The danger of any elaboration of the words of the statute is that it may have the effect, as was pointed out by the House of Lords, of altering, or at the least distracting the Jury from, the ordinary meaning of the words. Further, as can be seen from the summing-up in the present case, there may be an elision of the need to show some harm or injury. There will be a risk that language will be used which suggests to the Jury that it is sufficient that the assault has interfered with the heath or comfort of the victim, whether or not any injury or hurt has been caused.
R v Chan-Fook also followed the case of R v Metharam, in which Ashworth J had said:
It is a misdirection to adopt the old formula and invite a jury to find a man accused of wounding with intent to do grievous bodily harm guilty if the only intent established is one to interfere seriously with the health or comfort.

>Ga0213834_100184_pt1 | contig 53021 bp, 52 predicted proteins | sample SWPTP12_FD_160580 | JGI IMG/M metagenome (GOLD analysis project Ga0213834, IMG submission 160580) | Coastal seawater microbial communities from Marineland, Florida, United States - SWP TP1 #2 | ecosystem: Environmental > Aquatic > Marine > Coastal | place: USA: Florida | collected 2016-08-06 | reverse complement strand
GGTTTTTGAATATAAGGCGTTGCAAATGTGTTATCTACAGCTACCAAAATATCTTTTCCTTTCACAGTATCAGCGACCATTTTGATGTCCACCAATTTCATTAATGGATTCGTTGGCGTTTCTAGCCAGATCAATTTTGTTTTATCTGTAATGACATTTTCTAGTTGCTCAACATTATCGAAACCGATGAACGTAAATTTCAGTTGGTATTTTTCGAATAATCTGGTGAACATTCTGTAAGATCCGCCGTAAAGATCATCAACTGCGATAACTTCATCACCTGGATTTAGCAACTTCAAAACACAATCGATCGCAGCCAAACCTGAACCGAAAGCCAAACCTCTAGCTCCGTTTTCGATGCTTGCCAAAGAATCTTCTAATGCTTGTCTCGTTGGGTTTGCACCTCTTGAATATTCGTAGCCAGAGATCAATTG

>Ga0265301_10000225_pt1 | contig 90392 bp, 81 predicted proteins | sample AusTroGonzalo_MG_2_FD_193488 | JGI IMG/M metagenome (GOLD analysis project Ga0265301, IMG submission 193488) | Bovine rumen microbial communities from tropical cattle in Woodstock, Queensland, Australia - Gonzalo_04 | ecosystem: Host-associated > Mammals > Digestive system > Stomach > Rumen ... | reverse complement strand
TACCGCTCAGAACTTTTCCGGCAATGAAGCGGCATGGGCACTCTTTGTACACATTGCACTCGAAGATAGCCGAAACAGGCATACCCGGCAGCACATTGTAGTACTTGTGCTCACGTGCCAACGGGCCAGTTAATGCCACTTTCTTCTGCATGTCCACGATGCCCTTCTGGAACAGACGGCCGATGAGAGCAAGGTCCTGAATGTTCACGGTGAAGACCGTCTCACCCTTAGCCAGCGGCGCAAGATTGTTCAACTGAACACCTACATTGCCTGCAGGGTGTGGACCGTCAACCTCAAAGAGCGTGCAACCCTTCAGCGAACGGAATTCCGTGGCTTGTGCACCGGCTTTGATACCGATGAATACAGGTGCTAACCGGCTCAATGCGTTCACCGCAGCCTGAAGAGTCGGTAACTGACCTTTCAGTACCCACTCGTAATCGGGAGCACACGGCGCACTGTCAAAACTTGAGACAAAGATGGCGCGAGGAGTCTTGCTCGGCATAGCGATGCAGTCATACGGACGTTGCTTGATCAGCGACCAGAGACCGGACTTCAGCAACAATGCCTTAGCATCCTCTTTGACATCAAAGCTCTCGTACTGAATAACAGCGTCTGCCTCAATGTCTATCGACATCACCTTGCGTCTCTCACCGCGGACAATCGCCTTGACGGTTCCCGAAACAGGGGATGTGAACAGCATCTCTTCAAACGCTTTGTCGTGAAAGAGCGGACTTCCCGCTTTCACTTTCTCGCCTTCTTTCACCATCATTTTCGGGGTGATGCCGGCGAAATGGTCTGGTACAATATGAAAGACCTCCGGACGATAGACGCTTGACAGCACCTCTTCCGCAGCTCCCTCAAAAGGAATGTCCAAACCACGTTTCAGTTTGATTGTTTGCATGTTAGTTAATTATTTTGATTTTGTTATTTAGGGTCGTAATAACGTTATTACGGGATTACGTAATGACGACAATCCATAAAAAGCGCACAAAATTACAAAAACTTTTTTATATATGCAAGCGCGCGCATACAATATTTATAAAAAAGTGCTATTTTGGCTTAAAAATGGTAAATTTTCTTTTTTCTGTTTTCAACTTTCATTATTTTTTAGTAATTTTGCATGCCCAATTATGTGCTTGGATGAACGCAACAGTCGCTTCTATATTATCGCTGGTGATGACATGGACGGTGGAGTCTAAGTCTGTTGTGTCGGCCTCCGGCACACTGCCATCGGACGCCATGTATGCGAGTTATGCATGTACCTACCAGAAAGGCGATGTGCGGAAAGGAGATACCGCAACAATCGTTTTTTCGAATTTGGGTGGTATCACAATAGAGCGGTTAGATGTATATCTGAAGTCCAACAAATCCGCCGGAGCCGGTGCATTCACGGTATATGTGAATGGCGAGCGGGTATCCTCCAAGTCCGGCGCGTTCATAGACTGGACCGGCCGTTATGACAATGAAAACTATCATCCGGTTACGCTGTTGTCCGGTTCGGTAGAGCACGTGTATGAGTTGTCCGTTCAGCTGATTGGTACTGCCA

In R v. Morris (Clarence Barrington), Potter LJ., in delivering the judgement of the Court of Appeal said (the citations that he quotes from the textbook are omitted):
In DPP v. Smith (Michael Ross), Judge P. said:
"Actual", as defined in the authorities, means that the bodily harm must not be so trivial or trifling as to be effectively without significance.
Glanville Williams said that actual bodily harm is a silly expression because it suggests that there is some form of bodily harm that is not actual.
In DPP v Smith (Michael Ross), the defendant held down his former girlfriend and cut off her ponytail with kitchen scissors a few weeks before her 21st birthday. The Magistrates acquitted him on the ground that, although there was undoubtedly an assault, it had not caused actual bodily harm, since there was no bruising or bleeding, and no evidence of any psychological or psychiatric harm. The victim’s distress did not amount to bodily harm. The Divisional Court allowed an appeal by the Director of Public Prosecutions, rejecting the argument for the defendant that the hair was dead tissue above the scalp and so no harm was done. Judge P said: